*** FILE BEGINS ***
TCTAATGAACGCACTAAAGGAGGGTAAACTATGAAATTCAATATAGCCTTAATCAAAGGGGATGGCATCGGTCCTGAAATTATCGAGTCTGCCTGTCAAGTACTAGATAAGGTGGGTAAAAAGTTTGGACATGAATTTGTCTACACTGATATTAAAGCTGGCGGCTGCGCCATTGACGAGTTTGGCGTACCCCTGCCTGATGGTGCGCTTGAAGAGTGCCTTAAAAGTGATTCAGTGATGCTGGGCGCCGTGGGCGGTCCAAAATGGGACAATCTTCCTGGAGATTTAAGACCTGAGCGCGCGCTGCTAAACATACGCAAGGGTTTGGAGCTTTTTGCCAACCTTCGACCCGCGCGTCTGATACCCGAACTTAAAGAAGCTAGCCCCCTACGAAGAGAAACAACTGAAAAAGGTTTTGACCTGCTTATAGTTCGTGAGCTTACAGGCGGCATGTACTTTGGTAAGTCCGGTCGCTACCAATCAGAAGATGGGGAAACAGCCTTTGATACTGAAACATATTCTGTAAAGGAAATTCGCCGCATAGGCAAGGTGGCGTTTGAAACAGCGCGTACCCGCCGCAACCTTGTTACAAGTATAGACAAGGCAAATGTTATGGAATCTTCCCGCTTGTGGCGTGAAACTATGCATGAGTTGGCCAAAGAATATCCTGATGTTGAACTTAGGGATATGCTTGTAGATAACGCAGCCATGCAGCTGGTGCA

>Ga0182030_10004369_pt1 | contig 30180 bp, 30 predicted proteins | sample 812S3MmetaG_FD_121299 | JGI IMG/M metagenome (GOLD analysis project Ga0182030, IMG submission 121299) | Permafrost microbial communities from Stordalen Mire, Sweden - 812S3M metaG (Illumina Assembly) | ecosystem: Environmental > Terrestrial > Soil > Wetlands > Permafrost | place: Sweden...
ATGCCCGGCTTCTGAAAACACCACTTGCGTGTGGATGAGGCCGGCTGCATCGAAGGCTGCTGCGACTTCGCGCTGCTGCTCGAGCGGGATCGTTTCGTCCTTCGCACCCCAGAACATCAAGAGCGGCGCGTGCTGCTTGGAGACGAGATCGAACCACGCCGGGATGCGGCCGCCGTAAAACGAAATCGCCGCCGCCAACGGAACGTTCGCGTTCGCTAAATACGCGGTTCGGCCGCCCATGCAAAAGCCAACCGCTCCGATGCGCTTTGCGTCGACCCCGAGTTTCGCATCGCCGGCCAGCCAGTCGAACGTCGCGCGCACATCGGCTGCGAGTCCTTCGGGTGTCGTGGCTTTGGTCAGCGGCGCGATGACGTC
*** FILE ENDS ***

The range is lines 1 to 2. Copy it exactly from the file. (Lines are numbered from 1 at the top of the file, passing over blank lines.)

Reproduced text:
TCTAATGAACGCACTAAAGGAGGGTAAACTATGAAATTCAATATAGCCTTAATCAAAGGGGATGGCATCGGTCCTGAAATTATCGAGTCTGCCTGTCAAGTACTAGATAAGGTGGGTAAAAAGTTTGGACATGAATTTGTCTACACTGATATTAAAGCTGGCGGCTGCGCCATTGACGAGTTTGGCGTACCCCTGCCTGATGGTGCGCTTGAAGAGTGCCTTAAAAGTGATTCAGTGATGCTGGGCGCCGTGGGCGGTCCAAAATGGGACAATCTTCCTGGAGATTTAAGACCTGAGCGCGCGCTGCTAAACATACGCAAGGGTTTGGAGCTTTTTGCCAACCTTCGACCCGCGCGTCTGATACCCGAACTTAAAGAAGCTAGCCCCCTACGAAGAGAAACAACTGAAAAAGGTTTTGACCTGCTTATAGTTCGTGAGCTTACAGGCGGCATGTACTTTGGTAAGTCCGGTCGCTACCAATCAGAAGATGGGGAAACAGCCTTTGATACTGAAACATATTCTGTAAAGGAAATTCGCCGCATAGGCAAGGTGGCGTTTGAAACAGCGCGTACCCGCCGCAACCTTGTTACAAGTATAGACAAGGCAAATGTTATGGAATCTTCCCGCTTGTGGCGTGAAACTATGCATGAGTTGGCCAAAGAATATCCTGATGTTGAACTTAGGGATATGCTTGTAGATAACGCAGCCATGCAGCTGGTGCA

>Ga0182030_10004369_pt1 | contig 30180 bp, 30 predicted proteins | sample 812S3MmetaG_FD_121299 | JGI IMG/M metagenome (GOLD analysis project Ga0182030, IMG submission 121299) | Permafrost microbial communities from Stordalen Mire, Sweden - 812S3M metaG (Illumina Assembly) | ecosystem: Environmental > Terrestrial > Soil > Wetlands > Permafrost | place: Sweden...